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Seeking Oakland's Soul In The 'New Oakland'

Ten years ago, you wouldn't have seen a sight like this — three white guys playing old-timey music — on the streets of downtown Oakland on a Friday night.
Shereen Marisol Meraji
Ten years ago, you wouldn't have seen a sight like this — three white guys playing old-timey music — on the streets of downtown Oakland on a Friday night.

Oakland, Calif., was once a hub of African-American culture on the West Coast.

In the 1940s and '50s, Oakland was home to an entertainment corridor nicknamed The Harlem of the West. In the '60s, the city gave birth to the Black Panther Party. By the '80s, black folks made up nearly half of Oakland's population.

Today, Oakland is one of the most diverse metropolitan areas in the U.S. — it's now 34 percent white, 28 percent black, 25 percent Latino and 17 percent Asian. But some worry that diversity will dilute the city's black cultural identity.

This is an issue affecting cities across the country. Atlanta, Washington, D.C., and Newark, N.J., have all seen their black populations decline.

When I lived here 10 years ago, I never would have expected to find what I did in Oakland in March — a trio of mustachioed white guys playing old-timey music smack in the middle of Telegraph Avenue on a Friday night.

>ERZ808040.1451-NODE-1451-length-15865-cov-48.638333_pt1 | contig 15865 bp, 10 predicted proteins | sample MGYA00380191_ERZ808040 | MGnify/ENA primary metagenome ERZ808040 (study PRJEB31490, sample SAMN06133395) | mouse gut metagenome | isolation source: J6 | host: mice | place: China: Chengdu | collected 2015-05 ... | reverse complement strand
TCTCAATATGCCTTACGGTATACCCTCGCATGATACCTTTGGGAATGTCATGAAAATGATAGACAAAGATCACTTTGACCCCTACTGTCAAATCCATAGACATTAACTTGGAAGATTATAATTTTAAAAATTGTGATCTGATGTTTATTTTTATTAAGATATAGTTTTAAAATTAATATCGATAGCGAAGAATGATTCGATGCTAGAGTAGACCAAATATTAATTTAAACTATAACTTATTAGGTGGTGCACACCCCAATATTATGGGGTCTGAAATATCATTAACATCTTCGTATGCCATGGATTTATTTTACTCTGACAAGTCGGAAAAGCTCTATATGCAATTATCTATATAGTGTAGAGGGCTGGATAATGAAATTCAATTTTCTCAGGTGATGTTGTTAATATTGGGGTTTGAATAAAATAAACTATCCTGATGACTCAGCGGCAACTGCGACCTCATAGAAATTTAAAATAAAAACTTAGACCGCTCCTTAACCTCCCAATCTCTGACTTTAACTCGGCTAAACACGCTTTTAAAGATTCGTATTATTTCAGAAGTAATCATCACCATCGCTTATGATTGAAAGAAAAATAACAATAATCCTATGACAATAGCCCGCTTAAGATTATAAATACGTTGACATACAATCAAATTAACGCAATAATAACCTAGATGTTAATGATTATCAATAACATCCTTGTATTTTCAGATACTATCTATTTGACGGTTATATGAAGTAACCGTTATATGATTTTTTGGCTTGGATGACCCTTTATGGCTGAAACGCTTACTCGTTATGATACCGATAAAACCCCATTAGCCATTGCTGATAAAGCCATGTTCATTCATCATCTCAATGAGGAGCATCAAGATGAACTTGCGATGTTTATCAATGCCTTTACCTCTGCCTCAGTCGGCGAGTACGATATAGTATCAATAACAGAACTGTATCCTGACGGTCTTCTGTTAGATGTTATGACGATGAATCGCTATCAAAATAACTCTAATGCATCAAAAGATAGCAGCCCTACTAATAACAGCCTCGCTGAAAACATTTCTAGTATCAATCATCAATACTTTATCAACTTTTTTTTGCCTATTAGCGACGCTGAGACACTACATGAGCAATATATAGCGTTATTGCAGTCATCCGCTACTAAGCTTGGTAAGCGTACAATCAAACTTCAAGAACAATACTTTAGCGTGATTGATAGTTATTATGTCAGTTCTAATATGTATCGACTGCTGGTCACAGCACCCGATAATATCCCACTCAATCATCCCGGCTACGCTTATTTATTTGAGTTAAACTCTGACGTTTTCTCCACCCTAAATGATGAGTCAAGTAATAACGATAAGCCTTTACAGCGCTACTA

But, now? That kind of thing goes down on the first Friday of every month. Which is where I was, walking with hordes of people, eating food truck grub, popping in and out of hip bars and art galleries.

This event, known as "First Fridays" or "Art Murmur," takes place in a part of Oakland that once was called Downtown. But after redevelopment, it's now Uptown.

"This is very new Oakland," said Chris Riggins, who performs stand-up comedy at Art Murmur every month. "But the only issue we're having right now is getting new Oakland to accept old Oakland."

You hear that a lot: "new Oakland" vs. "old Oakland."

Riggins explained: "When I say 'Old Oakland,' what I mean is really the people that were born and raised here, that often get forgotten. And that's basically black and brown people in Oakland. Because right now we're having a big gentrification, [and] a lot of people that aren't from Oakland — that wouldn't come to Oakland 10 years ago — are moving to Oakland."

And the people from old Oakland? They're moving out. Parts of Oakland that were affordable are being revitalized. Gentrified. People are leaving neighboring San Francisco because the rents are crazy high. That's pushing Oakland's rents up.

But violence is also up. The murder rate here jumped 22 percent last year.

Everything stopped for a moment at March's First Friday to honor Kiante Campbell, an 18-year-old student shot and killed the previous month. Three-quarters of the murder victims in Oakland are black, like Kiante.

Those two factors — higher rents and crime — are triggers for the nearly 25 percent drop in Oakland's black population over the past two decades.

Dave "Sweets" Ward is one of the black Oakland natives planning his suburban escape. He doesn't want to raise his daughter around all that shooting.

Ward's dad, "Sweet Jimmie" Ward, was one of the most successful bar and nightclub owners in Oakland for decades. "Let's say Michael Jackson is the king of pop — let's just say Sweet Jimmie is the king of the nightlife," said his son.

Sweet Jimmie reigned over Oakland nightlife until 2006, when he sold Jimmies, one of Oakland's largest black-owned-and-operated clubs. (He has since passed away.)